The follow up to the critically successful 2 Days in Paris (2007) brings us stateside but manages to hold on to its European charm. 2 Days in New York is a quirky romantic comedy written, directed, and starring Julie Delpy. Replacing the unforgettable performance by Adam Goldberg (Jack) is comedian, and indie movie newcomer, Chris Rock. Delpy has been called the female Woody Allen and to date I don’t think that is an outlandish claim in the least. 2 Days in New York is a great re-introduction into Marion’s (Delpy) manic world, and the inclusion of Mingus, (Rock) her new boyfriend.

When last we saw Marion she was working things out with Jack and the couple seemed to live happily ever after. 2 Days in New York opens with Marion confiding in Mingus that she is contemplating leaving Jack, and in classic Marion fashion she becomes single soon after. Like clockwork Mingus and Marion get together and that’s where the story really starts moving. After what seems like a fairly normal life together with their two kids from previous relationships, Marion and Mingus look like a typical New York couple. However, things begin to go off the rails when Marion’s father Jeannot (Albert Delpy - Julie Delpy’s real life father), her sister Rose (Alexia Landeau) and Rose's boyfriend Manu (Alexandre Nahon) come to visit from France. When this group of Parisians gets to town its just a series of culture disasters. From the sensibilities that the French have with nudity to the assumption that an Indian guy is Kumar from the Harold and Kumar movies Jeannot, Rose, and Manu drive both Mingus and Marion up a wall. In the 2007 film Marion was constantly trying to keep Jack at ease in her native country. However, in the 2012 follow up Marion is constantly berating her family for their uncompromising French ways. Its nice to see they went in a slightly different direction and didn’t fall into the trap of rehashing the same material from the first film.

Chris Rock’s Mingus is as nuanced as Jack’s character. He is a normal guy thrust into an untenable situation. His life is going as planned until these people walk in and make him question Marion’s background and mental stability. Mingus is the vessel in which we see Delpy's well constructed world. I found myself thinking how I would react and it seemed pretty close to how Mingus responds. In the end, Mingus is the every man and Rock’s own personality shines through. At times, I would swear he was ad libbing and in a film like this it does/would work perfectly.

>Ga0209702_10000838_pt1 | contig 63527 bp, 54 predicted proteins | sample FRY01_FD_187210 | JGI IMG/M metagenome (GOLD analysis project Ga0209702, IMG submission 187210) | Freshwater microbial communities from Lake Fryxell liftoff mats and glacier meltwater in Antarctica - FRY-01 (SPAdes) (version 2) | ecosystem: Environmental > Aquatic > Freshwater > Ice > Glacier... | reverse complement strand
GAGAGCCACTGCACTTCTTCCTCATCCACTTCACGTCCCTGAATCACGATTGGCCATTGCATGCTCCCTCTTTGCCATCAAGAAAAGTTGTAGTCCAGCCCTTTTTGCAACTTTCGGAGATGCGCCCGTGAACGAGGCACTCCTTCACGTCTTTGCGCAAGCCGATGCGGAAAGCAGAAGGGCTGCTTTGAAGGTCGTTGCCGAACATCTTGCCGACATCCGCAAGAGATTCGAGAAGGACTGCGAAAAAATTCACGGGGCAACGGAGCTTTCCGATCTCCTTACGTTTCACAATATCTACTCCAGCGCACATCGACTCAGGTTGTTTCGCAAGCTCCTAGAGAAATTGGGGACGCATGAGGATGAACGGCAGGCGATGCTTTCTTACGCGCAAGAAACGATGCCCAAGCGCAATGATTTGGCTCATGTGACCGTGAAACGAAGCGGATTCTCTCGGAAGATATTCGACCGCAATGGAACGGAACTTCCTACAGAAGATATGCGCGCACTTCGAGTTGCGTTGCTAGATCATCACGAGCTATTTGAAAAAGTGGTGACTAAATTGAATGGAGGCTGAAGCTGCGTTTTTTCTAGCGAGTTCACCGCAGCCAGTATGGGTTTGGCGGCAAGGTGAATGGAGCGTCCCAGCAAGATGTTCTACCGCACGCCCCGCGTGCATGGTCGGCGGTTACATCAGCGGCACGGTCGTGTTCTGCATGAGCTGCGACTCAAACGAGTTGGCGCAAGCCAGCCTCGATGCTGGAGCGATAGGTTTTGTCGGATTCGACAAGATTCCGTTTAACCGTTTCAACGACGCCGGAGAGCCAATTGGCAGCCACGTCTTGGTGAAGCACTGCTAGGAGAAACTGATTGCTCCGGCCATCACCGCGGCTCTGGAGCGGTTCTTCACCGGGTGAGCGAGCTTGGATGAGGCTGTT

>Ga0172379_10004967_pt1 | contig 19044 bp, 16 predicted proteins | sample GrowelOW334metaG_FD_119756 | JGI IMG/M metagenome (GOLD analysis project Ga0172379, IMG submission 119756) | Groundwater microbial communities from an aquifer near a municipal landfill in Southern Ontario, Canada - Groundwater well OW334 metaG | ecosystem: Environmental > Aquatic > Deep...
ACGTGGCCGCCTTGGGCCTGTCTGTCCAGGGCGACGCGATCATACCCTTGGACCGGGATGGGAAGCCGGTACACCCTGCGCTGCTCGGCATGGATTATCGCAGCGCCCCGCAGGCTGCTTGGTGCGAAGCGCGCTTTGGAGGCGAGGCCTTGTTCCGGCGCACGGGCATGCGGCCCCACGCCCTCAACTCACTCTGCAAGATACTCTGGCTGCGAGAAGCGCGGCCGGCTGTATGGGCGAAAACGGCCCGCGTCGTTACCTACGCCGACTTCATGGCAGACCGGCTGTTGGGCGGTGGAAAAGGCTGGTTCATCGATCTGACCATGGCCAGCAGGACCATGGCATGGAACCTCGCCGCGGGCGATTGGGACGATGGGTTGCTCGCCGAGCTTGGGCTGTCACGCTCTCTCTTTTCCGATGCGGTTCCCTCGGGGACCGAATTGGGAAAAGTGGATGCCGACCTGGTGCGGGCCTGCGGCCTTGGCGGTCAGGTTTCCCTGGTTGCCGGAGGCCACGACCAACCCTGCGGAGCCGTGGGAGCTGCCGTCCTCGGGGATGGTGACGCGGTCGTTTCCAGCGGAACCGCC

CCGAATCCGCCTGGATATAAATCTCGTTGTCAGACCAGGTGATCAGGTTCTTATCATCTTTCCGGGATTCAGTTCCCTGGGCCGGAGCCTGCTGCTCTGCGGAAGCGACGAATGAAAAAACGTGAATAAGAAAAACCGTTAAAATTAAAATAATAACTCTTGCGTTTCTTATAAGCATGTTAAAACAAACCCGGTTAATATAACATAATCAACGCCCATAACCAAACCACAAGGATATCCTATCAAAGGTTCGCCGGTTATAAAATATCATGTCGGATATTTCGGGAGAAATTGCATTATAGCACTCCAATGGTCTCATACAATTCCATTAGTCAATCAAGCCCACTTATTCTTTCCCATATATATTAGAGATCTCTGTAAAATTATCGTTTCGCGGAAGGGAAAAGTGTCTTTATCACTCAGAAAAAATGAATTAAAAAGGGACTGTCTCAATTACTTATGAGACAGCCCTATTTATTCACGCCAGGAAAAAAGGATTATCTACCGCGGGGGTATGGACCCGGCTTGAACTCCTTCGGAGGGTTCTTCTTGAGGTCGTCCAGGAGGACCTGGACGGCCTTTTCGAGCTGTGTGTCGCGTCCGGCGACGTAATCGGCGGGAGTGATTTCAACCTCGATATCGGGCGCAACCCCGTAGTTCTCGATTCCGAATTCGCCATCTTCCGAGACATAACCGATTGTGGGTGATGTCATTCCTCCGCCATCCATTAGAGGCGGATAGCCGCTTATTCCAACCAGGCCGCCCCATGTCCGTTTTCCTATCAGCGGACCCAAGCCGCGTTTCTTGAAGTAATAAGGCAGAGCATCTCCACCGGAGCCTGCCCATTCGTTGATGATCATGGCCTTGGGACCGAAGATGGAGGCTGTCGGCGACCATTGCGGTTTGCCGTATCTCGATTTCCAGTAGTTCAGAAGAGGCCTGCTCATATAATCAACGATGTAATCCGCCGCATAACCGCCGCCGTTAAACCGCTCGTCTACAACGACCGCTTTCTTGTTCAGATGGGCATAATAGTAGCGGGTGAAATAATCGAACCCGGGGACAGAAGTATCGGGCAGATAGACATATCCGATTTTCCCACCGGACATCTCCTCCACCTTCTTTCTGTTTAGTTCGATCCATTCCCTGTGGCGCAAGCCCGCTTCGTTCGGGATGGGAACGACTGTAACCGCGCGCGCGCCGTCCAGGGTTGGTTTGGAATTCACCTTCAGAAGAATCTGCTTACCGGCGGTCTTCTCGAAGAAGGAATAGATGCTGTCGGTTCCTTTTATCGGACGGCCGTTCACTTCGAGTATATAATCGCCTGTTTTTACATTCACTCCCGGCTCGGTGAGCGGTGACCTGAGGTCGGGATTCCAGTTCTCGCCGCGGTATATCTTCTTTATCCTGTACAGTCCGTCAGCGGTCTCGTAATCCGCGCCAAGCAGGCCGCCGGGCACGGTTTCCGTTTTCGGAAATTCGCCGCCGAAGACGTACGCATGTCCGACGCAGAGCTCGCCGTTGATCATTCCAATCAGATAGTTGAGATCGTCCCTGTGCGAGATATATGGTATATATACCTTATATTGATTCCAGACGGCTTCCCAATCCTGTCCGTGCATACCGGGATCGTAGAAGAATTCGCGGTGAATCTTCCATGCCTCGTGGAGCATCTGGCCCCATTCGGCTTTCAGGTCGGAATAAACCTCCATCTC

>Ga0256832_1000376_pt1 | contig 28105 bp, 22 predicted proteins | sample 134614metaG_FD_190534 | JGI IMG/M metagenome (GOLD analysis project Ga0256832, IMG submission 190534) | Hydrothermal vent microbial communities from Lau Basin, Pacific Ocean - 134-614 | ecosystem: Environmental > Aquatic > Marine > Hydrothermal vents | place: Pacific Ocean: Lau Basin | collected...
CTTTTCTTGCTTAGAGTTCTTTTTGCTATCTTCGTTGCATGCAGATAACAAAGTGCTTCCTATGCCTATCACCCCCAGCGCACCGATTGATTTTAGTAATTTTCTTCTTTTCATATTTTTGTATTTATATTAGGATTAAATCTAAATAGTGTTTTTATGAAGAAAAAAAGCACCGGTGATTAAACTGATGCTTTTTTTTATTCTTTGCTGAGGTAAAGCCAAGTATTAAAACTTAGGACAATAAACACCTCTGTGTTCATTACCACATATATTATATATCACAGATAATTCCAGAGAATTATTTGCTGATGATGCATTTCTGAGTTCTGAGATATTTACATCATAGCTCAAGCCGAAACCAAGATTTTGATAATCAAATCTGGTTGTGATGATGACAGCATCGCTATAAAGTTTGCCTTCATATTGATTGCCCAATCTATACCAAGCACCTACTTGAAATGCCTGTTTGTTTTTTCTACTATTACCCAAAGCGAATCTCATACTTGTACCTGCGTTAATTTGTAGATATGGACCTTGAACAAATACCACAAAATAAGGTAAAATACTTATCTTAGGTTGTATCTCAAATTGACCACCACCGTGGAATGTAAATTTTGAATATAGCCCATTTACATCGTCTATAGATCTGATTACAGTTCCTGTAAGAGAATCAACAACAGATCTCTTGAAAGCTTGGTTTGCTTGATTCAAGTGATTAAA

As a newcomer to the indie movie world, Rock did very well. Conveying a vulnerable side of himself, which made for an easy character to connect with. Julie Delpy once again shines as the de facto neurotic French woman. She drives you crazy with her manic moments but she is so endearing that those times just melt away. Albert Delpy, who is/plays Julie’s father returns and delivers at the same level he did in the previous film. His insatiable appetite for the bizarre and kink make him the perfect character. The characters of Rose and Manu are not as explored as I would have liked. I thought Rose’s character had such great potential but seemed to be squandered this go round.

I would definitely recommend 2 Days in New York to anyone. If you have seen the previous film than you owe it to yourself to finish out the story of Marion. The setting of New York made everything feel very comforting and personal, which played well when Marion and Mingus were in pre-Parisian invasion mode and added tension once their annoying house guests arrived. Go see 2 Days in New York and thank your lucky stars that you don’t have family like Marion.

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Review: Beasts of the Southern Wild

The lines between reality and fantasy are harshly drawn in most cases, however, in the mind of a child they can begin to blur. This notion is what makes Benh Zeitlin’s Beasts of the Southern Wild so appealing. At no point in the film do we really know if we are witnessing the imagination of a child raised in anarchy or the anarchy itself. The audience’s confusion allows them to empathize with the character of Hushpuppy in a deeper and more meaningful way.

Beasts of the Southern Wild involves a young girl, Hushpuppy (Quvenzhané Wallis), who embarks on a life changing journey with her father, Wink (Dwight Henry), as he is dying of an unknown illness. The relationship between the two is as manic, frightening, and beautiful as a vivid dream. They live in a southern Delta, which is clearly near New Orleans, in abysmal surroundings. Zeitlin makes obvious yet considerate connections between how chaotic their home life is as a mirror for Wink’s, and to an extent Hushpuppy’s, mental state. Wink suffers from mental illness of some kind and is an alcoholic, but this doesn’t slow him down from his fatherly duties. However twisted as they may seem Wink finds its necessary to bring Hushpuppy up to speed on surviving in the “Bathtub” (another name for the Delta they live in). From how to catch fish with your bare hands to “beasting a crab” Wink shows her all she needs to know. While no one would summarize his lessons as stellar moments in parenting they are some of the most heartfelt moments in the film. The early part of the film really shows you just how much Wink cares for Hushpuppy, and more importantly how much Hushpuppy idolizes her dying father.